(A sermon for Advent 4C–December 23, 2012–Luke 1:46b-55)
It’s been a pretty grim December. Snow turned to rain, the sky has been gray, lots of foggy days, and that’s just the bad weather news. Early in the month, I went to the 7-11 near my house for gas first thing in the morning and witnessed the arrival of some panhandlers. In Portland, there are organized teams of men and women who stand at busy intersections with signs, taking turns throughout the day. There are more than usual at this time of year. They drove up together. One man filled the gas tank of a car they left parked in the lot. Two went inside to buy coffee. They left the fourth member of their group to stand on the median strip. She was a very young woman, really little more than a girl. She was thin and looked tired, and she was inadequately dressed for the weather. Her sign read, “Out of work with a family to support.” A cigarette drooped on her lip.
I felt the tension between sympathy and suspicion as I drove away. How did she end up at the intersection? How did she end up in that condition?
Long ago and far away another young girl faced a crossroads in her life. She received a visit from an angel, and even though I like the sound of angels, the idea of a visit from one is fairly terrifying. After all, they always start by saying, “Fear not!” This angel asked Mary to take on an unbelievable task, a lot more dangerous than standing at an intersection. The angel asked Mary to become the mother of God’s child, to become the mother of part of God’s own self. It’s a mystical notion; we can’t understand it very well. Really, we may not want to think too much about the technicalities.
But in her hometown, within a few months, there would surely be people asking the question, “How did she end up in that condition?”
For Mary it was a matter of faith. She agreed to what the angel announced. “Here I am,” she said, “the servant of the Lord. Let it be with me as you have said.” In the song we read today, she sings praise to God and prophesies that all generations will call her blessed.
She sounds so accepting, but don’t be fooled into thinking she was passive. The words we read this morning are a call to revolution. Mary makes a claim that God has changed the world in the past and by coming into the world will change it again.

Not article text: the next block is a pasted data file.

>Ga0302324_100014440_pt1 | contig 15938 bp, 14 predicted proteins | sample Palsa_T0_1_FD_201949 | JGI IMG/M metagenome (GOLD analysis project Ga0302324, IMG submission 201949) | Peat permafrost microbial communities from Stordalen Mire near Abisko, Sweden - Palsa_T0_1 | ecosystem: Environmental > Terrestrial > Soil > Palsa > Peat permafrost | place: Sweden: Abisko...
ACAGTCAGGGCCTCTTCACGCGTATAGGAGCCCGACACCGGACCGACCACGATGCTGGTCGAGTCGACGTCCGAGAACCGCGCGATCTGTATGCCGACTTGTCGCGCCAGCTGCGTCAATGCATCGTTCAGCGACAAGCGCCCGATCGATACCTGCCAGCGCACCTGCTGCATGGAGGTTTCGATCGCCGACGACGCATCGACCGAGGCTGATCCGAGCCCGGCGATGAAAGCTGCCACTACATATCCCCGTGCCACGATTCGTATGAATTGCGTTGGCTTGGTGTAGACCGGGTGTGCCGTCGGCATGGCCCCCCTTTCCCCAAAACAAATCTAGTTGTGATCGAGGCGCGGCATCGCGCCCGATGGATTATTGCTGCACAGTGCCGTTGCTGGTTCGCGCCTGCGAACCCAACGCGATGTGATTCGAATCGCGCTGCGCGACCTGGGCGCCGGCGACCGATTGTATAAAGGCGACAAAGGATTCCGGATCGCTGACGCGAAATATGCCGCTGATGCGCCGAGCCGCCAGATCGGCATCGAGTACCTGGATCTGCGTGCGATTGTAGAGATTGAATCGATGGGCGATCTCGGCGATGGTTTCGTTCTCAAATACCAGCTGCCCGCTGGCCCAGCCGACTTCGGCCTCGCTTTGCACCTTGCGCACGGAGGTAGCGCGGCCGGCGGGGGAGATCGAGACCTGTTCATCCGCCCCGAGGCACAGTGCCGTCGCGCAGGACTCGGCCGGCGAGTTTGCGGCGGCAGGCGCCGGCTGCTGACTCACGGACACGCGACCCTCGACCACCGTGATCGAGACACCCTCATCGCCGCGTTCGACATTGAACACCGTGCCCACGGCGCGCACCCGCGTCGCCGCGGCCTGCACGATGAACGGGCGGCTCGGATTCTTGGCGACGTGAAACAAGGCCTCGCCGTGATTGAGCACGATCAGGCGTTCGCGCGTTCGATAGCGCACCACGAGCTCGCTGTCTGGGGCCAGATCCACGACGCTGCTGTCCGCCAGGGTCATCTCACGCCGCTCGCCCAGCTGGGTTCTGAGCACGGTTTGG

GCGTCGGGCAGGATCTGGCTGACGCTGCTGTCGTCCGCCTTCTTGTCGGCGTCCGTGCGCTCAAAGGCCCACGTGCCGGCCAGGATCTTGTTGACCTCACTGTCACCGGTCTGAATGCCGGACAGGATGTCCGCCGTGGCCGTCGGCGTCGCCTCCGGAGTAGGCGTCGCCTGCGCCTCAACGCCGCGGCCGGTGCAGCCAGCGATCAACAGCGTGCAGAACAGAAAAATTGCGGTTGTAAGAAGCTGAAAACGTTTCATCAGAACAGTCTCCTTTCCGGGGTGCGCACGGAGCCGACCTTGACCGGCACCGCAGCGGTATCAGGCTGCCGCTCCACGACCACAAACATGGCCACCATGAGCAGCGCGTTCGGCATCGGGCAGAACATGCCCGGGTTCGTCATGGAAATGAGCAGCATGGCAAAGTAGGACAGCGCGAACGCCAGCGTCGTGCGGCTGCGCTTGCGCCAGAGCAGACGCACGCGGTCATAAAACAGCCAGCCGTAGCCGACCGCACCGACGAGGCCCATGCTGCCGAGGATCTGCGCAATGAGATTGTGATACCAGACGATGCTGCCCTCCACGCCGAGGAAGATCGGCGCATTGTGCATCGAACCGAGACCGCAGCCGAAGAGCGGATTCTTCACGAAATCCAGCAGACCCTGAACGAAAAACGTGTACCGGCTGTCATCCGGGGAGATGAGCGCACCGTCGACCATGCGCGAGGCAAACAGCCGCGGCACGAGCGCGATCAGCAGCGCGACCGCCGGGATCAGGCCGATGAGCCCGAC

And she will be a part of it, nurturing the child who will grow into the man, Jesus. I often say I take comfort in knowing that God understands our challenges and our sorrows, because Jesus lived them. But God also knows the love of a mother because Mary gave it to Jesus. They blessed each other, the mother and the son. God received and gave real, human love, expressed in touch and tears and probably the feeling of being cautioned against bad behavior, and certainly the feeling of being held tight when the troubles are over.
God didn’t just love us from far away; God loved us up close.
And even though that time may seem far away, we can feel and be God’s up close love for one another.
This church shows love, God’s love, in many ways. Just in the past few days, our church family has staffed the Community Food Pantry in Cumberland, gathered gifts for a family facing challenges here in North Yarmouth, and opened the Pet Pantry to people in need. The stars hanging behind me represent your financial gifts to the Food Pantry. We don’t do these things just because it’s Christmas. Your gifts to the Deacons Fund and your pledges to our church’s Local Mission make it possible for us to show love in practical ways throughout the year. There is nothing mystical about these material expressions of love.